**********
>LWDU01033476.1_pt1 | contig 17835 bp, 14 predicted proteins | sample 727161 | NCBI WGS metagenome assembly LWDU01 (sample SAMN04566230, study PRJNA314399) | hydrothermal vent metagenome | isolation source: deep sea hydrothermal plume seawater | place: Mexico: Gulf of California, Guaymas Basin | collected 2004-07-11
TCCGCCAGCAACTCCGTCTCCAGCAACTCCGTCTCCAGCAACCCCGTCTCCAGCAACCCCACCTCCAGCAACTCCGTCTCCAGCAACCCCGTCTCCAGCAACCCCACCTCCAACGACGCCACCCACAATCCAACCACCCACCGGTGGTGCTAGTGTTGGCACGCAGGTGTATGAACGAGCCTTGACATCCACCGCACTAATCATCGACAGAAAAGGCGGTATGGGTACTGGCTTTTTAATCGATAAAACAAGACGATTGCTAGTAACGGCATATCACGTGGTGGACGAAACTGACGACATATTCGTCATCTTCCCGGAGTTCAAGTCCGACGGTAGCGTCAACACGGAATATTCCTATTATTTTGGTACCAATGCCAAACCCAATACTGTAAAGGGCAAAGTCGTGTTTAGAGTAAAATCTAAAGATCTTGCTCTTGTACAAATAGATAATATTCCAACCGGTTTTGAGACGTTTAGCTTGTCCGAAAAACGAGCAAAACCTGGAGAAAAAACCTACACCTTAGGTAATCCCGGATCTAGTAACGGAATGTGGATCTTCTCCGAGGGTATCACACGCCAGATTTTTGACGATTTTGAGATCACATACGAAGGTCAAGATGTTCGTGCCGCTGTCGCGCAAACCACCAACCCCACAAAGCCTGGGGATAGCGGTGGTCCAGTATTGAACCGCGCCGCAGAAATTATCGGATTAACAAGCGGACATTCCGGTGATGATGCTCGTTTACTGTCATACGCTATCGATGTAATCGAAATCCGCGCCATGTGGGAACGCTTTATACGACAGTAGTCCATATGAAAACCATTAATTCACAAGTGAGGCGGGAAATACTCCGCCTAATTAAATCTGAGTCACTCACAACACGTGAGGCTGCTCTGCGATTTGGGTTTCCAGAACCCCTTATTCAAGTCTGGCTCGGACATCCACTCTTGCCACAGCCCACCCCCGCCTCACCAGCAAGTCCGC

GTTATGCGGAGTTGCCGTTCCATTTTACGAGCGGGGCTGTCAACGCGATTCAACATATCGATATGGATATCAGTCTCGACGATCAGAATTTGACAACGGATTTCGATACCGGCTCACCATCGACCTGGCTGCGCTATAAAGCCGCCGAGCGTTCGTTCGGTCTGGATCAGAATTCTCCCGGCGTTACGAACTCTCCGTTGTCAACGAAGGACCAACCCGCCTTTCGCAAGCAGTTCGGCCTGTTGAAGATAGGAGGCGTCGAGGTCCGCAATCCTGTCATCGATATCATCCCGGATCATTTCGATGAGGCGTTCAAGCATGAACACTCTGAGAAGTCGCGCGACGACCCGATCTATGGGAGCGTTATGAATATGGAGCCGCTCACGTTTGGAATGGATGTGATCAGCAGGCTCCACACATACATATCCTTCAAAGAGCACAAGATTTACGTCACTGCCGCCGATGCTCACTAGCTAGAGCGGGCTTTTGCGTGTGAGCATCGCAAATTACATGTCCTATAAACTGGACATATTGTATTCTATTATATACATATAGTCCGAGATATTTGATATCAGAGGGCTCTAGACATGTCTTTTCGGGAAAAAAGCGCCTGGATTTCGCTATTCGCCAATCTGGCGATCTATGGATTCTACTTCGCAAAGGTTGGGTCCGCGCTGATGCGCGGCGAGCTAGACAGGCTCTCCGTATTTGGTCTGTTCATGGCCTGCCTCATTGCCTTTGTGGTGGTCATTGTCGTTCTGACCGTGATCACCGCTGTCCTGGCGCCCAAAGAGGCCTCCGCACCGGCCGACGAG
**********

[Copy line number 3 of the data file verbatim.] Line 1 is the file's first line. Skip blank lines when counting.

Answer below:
GTTATGCGGAGTTGCCGTTCCATTTTACGAGCGGGGCTGTCAACGCGATTCAACATATCGATATGGATATCAGTCTCGACGATCAGAATTTGACAACGGATTTCGATACCGGCTCACCATCGACCTGGCTGCGCTATAAAGCCGCCGAGCGTTCGTTCGGTCTGGATCAGAATTCTCCCGGCGTTACGAACTCTCCGTTGTCAACGAAGGACCAACCCGCCTTTCGCAAGCAGTTCGGCCTGTTGAAGATAGGAGGCGTCGAGGTCCGCAATCCTGTCATCGATATCATCCCGGATCATTTCGATGAGGCGTTCAAGCATGAACACTCTGAGAAGTCGCGCGACGACCCGATCTATGGGAGCGTTATGAATATGGAGCCGCTCACGTTTGGAATGGATGTGATCAGCAGGCTCCACACATACATATCCTTCAAAGAGCACAAGATTTACGTCACTGCCGCCGATGCTCACTAGCTAGAGCGGGCTTTTGCGTGTGAGCATCGCAAATTACATGTCCTATAAACTGGACATATTGTATTCTATTATATACATATAGTCCGAGATATTTGATATCAGAGGGCTCTAGACATGTCTTTTCGGGAAAAAAGCGCCTGGATTTCGCTATTCGCCAATCTGGCGATCTATGGATTCTACTTCGCAAAGGTTGGGTCCGCGCTGATGCGCGGCGAGCTAGACAGGCTCTCCGTATTTGGTCTGTTCATGGCCTGCCTCATTGCCTTTGTGGTGGTCATTGTCGTTCTGACCGTGATCACCGCTGTCCTGGCGCCCAAAGAGGCCTCCGCACCGGCCGACGAG